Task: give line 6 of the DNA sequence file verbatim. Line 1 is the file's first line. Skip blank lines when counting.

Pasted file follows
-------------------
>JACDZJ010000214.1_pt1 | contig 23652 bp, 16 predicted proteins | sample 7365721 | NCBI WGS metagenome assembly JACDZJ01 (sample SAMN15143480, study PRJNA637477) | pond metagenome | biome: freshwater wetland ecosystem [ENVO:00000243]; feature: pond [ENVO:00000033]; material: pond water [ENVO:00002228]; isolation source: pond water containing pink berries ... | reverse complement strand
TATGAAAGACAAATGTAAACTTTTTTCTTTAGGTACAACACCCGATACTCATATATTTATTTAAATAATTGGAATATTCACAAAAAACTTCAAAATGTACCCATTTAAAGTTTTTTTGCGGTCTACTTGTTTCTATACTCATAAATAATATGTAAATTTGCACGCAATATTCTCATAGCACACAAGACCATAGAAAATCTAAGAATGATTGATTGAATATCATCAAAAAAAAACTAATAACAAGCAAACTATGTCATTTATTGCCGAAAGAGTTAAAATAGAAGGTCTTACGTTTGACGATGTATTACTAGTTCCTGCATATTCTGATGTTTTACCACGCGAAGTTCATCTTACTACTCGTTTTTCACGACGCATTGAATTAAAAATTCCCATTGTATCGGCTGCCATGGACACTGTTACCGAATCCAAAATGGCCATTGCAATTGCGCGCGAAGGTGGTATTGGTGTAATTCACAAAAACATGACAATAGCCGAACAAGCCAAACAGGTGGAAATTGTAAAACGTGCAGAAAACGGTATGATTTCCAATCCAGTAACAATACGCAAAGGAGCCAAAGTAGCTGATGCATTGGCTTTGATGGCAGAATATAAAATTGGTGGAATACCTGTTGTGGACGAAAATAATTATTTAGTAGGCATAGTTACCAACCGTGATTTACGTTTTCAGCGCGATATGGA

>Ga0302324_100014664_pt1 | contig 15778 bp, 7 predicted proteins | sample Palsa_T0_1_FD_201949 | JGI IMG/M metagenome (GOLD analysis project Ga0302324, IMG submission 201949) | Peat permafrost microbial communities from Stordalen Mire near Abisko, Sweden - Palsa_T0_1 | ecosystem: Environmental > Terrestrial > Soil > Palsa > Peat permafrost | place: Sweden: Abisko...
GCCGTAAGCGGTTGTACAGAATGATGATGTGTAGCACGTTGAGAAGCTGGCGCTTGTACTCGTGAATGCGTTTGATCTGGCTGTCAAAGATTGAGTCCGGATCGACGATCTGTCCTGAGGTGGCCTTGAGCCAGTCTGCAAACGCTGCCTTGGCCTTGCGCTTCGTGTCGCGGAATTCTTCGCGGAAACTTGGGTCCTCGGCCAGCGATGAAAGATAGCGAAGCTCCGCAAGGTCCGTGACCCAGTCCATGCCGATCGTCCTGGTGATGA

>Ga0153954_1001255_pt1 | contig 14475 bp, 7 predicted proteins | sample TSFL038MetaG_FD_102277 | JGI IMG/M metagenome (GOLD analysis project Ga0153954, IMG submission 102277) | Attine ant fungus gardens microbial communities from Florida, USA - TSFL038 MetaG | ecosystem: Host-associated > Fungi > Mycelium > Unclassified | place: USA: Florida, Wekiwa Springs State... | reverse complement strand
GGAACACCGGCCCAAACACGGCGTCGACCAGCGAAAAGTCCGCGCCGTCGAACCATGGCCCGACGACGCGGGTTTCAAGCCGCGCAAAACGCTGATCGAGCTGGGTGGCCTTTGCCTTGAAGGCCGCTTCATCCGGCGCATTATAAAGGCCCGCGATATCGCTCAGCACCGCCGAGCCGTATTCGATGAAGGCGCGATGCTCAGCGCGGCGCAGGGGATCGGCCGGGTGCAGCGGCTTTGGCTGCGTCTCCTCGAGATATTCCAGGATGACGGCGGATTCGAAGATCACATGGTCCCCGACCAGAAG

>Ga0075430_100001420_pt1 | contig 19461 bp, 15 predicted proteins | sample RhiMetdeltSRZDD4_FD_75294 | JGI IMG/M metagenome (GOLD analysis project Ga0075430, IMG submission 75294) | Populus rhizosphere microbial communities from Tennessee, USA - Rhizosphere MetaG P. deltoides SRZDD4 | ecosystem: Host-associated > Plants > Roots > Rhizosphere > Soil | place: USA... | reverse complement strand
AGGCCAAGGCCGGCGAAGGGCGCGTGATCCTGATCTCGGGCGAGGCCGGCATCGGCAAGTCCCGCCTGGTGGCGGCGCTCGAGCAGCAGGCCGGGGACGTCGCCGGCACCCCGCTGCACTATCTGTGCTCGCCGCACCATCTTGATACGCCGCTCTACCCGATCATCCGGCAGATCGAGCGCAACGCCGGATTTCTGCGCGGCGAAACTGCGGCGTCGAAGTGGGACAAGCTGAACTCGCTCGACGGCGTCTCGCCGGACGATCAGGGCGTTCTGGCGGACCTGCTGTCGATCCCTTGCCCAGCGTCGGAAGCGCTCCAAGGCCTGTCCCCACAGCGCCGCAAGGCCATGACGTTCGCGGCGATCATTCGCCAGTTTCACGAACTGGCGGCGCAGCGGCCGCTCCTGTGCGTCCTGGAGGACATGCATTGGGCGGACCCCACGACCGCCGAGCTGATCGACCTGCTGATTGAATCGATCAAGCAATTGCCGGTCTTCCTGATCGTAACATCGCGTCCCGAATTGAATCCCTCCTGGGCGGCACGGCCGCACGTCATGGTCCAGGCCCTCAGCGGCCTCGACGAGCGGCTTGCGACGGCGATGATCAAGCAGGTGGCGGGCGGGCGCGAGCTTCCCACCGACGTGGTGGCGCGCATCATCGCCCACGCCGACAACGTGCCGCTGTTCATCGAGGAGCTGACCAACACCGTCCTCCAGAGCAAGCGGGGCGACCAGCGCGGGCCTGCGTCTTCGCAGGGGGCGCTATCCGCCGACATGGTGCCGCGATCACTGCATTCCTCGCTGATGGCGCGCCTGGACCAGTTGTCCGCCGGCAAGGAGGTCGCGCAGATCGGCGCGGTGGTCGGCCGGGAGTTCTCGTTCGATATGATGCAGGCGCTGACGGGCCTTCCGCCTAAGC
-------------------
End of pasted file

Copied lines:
GGAACACCGGCCCAAACACGGCGTCGACCAGCGAAAAGTCCGCGCCGTCGAACCATGGCCCGACGACGCGGGTTTCAAGCCGCGCAAAACGCTGATCGAGCTGGGTGGCCTTTGCCTTGAAGGCCGCTTCATCCGGCGCATTATAAAGGCCCGCGATATCGCTCAGCACCGCCGAGCCGTATTCGATGAAGGCGCGATGCTCAGCGCGGCGCAGGGGATCGGCCGGGTGCAGCGGCTTTGGCTGCGTCTCCTCGAGATATTCCAGGATGACGGCGGATTCGAAGATCACATGGTCCCCGACCAGAAG